The cactus wren forages for insects and spiders on the ground and in low shrubs. He’ll also eat the occasional small reptile as well as fruits and seeds. Cactus wrens often feed in pairs or in family groups, flicking their long tails with seeming enthusiasm. A nesting couple works together to build a football-sized nest of plant fibers and coarse grasses with a tunnel shaped entrance on the side. The nests are built in thorny plants like chollas, acacias and saguaros where predators risk impaling themselves on deadly sharp needles. The female lays 3-5 small pinkish eggs with brown speckles. While she sits on the eggs, the male constructs another nest. This will serve as a roosting nest for the female when the babies get larger and sometimes a brood nest for later clutches. The parents protect their young fiercely and will mob predators, driving them away. These clever birds are no match for urban sprawl however and are in a decline in many areas. A dozen or so years ago, when we first lived in Arizona I left a door open for the breeze, and a cactus wren hopped in and settled on the back of our sofa. She seemed not a bit concerned about the strange surroundings and when I opened all the doors and shooed her, she flew calmly back outside. I felt honored by the visit.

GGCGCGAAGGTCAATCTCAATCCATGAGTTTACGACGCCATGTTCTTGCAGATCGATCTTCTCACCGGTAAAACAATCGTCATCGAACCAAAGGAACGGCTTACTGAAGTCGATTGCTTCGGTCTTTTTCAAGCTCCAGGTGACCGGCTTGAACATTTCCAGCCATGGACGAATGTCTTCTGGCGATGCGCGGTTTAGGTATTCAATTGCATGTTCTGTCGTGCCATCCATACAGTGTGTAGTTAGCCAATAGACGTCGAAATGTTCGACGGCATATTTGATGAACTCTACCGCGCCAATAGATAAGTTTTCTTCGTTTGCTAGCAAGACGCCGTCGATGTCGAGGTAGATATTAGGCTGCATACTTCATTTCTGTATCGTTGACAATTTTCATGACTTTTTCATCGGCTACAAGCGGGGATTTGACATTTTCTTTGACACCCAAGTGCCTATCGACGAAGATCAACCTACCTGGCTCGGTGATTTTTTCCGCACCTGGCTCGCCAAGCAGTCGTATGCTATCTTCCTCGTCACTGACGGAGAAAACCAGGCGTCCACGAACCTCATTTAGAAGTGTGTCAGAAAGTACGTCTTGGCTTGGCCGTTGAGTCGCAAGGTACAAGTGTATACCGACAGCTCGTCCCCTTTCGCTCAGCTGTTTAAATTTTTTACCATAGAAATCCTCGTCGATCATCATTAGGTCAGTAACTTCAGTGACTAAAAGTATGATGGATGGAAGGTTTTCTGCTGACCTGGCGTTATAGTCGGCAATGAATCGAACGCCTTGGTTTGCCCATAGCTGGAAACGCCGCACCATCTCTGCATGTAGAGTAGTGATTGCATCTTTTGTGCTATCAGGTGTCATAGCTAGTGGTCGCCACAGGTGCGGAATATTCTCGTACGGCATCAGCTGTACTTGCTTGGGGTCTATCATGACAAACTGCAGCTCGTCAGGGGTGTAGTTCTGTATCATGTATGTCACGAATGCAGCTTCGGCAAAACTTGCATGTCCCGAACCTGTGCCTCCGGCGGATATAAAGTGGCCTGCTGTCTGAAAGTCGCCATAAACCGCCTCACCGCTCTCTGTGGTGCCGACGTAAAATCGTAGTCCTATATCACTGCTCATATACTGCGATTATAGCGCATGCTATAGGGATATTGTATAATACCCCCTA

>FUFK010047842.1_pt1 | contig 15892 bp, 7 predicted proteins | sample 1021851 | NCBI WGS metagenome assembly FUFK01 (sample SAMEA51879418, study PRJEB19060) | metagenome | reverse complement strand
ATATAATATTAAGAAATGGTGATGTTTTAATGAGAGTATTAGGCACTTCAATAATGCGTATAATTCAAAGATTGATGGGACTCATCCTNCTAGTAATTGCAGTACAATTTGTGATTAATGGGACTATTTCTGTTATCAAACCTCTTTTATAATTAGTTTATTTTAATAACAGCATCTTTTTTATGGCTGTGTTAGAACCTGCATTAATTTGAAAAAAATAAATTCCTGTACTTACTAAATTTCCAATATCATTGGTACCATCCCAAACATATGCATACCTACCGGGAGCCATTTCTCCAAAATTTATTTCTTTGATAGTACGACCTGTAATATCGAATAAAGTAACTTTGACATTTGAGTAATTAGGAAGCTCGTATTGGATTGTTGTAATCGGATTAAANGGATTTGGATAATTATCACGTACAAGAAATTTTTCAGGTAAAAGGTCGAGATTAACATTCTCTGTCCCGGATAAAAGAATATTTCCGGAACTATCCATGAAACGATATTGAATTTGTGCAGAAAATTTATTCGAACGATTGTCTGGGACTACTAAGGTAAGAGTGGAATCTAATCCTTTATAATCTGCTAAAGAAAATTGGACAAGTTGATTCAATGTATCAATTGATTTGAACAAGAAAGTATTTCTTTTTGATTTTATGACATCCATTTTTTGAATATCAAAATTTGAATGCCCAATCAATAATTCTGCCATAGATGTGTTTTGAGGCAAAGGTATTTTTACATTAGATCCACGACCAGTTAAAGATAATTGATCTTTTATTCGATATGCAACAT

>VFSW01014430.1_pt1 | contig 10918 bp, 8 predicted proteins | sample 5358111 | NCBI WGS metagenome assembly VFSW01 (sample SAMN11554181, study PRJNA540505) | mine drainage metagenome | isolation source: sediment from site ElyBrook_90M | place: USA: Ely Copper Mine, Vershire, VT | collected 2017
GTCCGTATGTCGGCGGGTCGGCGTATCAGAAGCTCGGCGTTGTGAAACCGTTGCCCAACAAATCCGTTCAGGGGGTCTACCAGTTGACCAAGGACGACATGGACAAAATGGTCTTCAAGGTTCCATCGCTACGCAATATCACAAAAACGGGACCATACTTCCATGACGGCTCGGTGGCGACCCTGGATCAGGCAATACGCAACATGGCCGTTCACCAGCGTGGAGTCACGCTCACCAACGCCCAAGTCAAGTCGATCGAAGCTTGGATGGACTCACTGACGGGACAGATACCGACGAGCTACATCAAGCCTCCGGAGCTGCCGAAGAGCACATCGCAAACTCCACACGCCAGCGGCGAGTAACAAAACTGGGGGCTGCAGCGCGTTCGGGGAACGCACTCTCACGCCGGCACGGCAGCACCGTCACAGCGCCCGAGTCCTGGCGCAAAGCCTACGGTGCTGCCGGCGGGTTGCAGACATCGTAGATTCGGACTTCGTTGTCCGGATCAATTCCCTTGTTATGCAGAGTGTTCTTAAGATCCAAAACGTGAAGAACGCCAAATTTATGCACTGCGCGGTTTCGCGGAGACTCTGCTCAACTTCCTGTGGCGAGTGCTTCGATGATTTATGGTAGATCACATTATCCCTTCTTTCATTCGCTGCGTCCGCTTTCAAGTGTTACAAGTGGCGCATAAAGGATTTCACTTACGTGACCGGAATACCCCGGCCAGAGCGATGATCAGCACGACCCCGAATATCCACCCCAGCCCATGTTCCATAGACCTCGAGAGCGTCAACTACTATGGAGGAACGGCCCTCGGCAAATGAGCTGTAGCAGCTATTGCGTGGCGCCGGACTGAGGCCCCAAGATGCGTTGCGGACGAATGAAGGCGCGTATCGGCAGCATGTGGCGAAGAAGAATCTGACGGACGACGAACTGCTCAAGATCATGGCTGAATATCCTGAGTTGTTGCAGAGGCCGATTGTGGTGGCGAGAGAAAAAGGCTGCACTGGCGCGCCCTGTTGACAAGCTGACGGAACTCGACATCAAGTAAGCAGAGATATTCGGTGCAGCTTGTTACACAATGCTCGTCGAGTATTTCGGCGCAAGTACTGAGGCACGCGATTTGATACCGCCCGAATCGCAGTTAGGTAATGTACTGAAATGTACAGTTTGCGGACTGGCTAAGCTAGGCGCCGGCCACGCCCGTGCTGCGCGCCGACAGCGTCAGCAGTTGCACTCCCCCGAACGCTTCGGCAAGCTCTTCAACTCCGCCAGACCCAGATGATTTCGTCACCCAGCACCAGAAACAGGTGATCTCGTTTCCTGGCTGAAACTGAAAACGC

Arizona is also home to the shy canyon wren famous for its beautiful song, the rock wren who builds a pathway of stones to its nest location and Bewick’s wren, a cavity nester of more riparian areas.